Avengers versus X-Men #5 was a pretty enjoyable comic book, right up until the ending of the issue, which felt cheesy and absurd. Not only that, but it made me cringe a bit because it felt like Marvel suddenly leaned FAR too heavily on making the X-Men the clear antagonists of the piece, instead of both sides being fair and equal in their opposition to one another. It felt reminiscent of Civil War, where it became clear that Captain America’s side was full of saints, and Iron Man’s side was far more nefarious and duplicitous. Matt Fraction handles the scripting for this issue, and for the most part he does a good job of quickly cranking up the tension level for the confrontation that ensues in the issue. Last issue’s cliff-hanger wasn’t nearly as desperate as the rest of this issue becomes, but I give Fraction credit for trying to make the end of Act I big and loud, with lots of fireworks.
This issue gives readers exactly what they’re paying for, as the X-Men and Avengers throw down on the moon, as the Phoenix Force arrives for Hope. In terms of pacing and drama, this issue has it all in spades, as the final fight on the moon is extremely tense, and well executed in the script. Hope’s realization that it’s more than she realized, and that she doesn’t think she can handle it, is extremely powerful characterization by Fraction. Hope as a character has at times lacked a definite sense of character throughout her short existence, and yet here Fraction punches through her bravado and false-confidence, instead showing that this girl, who has been prepared her entire life for this moment, realizes it’s too much for her to handle, and she wants out. Wolverine, re-living history, knows it’s up to him to end this for her, whereas Captain America merely wants to get her away from there, and Scott Summers wants to see it all through, to make sure the Phoenix gets Hope. Cyclops is desperate and pretty much fanatical here, but it makes perfect sense given the past few years of development for his character. He’s been forced to make the hard choices/decisions, and seen some of his closest friends and teammates desert him, as he strives to do what is best for his people, culminating in this moment, when he hopes it will prove to all be worth it. He’s already given everything; he just wants to see that it wasn’t for nothing.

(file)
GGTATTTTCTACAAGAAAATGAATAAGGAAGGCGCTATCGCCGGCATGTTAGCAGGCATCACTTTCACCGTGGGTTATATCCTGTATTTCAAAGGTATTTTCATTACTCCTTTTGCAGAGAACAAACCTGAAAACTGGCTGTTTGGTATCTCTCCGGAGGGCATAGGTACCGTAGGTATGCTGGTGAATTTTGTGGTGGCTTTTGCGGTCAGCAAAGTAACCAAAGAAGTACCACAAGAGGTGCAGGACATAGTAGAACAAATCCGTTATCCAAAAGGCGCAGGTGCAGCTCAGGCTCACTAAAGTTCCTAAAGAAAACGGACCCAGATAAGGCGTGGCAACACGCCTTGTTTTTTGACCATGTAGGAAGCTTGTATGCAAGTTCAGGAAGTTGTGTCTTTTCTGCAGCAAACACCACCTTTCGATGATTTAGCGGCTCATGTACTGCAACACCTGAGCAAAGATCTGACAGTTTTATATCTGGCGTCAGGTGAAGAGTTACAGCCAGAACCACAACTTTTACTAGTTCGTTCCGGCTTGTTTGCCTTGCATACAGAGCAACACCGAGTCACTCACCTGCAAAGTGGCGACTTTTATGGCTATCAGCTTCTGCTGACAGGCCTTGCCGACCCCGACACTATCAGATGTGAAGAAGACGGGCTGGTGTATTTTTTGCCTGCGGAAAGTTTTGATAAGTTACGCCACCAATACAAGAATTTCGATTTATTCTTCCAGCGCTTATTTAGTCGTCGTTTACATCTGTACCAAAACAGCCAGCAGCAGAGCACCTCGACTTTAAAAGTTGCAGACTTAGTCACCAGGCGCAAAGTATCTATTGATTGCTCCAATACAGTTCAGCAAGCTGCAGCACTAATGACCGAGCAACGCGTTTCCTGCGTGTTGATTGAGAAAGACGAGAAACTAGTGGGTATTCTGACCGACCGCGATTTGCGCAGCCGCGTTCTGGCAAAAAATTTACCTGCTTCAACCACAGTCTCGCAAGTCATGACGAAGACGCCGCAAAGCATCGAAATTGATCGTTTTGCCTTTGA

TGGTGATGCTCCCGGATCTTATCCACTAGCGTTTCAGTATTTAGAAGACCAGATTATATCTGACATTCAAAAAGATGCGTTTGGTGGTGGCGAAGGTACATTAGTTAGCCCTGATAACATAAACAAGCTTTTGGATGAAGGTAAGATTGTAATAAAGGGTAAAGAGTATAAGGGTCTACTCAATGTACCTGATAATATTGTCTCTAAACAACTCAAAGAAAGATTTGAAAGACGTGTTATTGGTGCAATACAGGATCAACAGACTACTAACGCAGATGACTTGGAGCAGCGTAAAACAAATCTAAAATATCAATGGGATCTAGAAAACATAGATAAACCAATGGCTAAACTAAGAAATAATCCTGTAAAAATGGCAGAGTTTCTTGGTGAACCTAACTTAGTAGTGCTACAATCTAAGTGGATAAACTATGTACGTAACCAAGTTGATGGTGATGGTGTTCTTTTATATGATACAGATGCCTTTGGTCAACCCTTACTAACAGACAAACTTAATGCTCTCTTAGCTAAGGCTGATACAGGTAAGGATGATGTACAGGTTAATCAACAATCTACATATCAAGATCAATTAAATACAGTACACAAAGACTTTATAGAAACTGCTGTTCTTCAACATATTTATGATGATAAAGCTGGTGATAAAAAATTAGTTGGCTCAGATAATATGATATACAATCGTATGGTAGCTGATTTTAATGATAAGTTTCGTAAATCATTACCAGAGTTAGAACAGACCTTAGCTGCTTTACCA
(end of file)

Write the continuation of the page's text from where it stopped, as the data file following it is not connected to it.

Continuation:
However, despite most of the issue being immensely entertaining, it all kind of goes off the rails once Iron Man tries to stop the Phoenix himself, and instead ends up disrupting the Phoenix Force somewhat, leading to an unforeseen complication. Fraction’s script does a terrible job capturing the moment once it has occurred, and it really threw this issue off its game, as it felt forced and heavy-handed.
John Romita Jr. once again handles the artwork in this issue, and although he does a fairly quality job on the whole, particularly the Hope/Wolverine/Cyclops/Captain America moments on the moon, the rest is not nearly as strong. In particular I found his work on Iron Man pretty atrocious, specifically the Phoenix Armour he built, as it was clunky and ugly. His portrayal of the X-Men after the issue’s climax felt weak to me as well, which wasn’t any help considering how the script by Fraction fell short at that particular moment as well.
This issue is a great example of a book that started strong, kept going strong throughout, and then fumbled the pass in the end zone. The artwork wasn’t all that special, and it didn’t hold up until the end of the issue either. Hopefully the second act of this storyline will start off better than act one ended.